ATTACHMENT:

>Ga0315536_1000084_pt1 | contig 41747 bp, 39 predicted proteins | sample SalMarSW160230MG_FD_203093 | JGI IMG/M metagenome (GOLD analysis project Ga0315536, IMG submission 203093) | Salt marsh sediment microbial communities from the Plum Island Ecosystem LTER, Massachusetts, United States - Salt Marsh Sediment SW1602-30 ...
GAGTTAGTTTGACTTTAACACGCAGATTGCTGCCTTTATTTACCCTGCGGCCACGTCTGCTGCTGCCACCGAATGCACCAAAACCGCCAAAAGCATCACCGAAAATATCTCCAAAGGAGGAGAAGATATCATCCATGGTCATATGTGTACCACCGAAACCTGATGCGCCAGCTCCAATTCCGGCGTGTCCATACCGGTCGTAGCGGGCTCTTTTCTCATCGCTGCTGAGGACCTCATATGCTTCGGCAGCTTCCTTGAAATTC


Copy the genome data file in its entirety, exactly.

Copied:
>Ga0315536_1000084_pt1 | contig 41747 bp, 39 predicted proteins | sample SalMarSW160230MG_FD_203093 | JGI IMG/M metagenome (GOLD analysis project Ga0315536, IMG submission 203093) | Salt marsh sediment microbial communities from the Plum Island Ecosystem LTER, Massachusetts, United States - Salt Marsh Sediment SW1602-30 ...
GAGTTAGTTTGACTTTAACACGCAGATTGCTGCCTTTATTTACCCTGCGGCCACGTCTGCTGCTGCCACCGAATGCACCAAAACCGCCAAAAGCATCACCGAAAATATCTCCAAAGGAGGAGAAGATATCATCCATGGTCATATGTGTACCACCGAAACCTGATGCGCCAGCTCCAATTCCGGCGTGTCCATACCGGTCGTAGCGGGCTCTTTTCTCATCGCTGCTGAGGACCTCATATGCTTCGGCAGCTTCCTTGAAATTC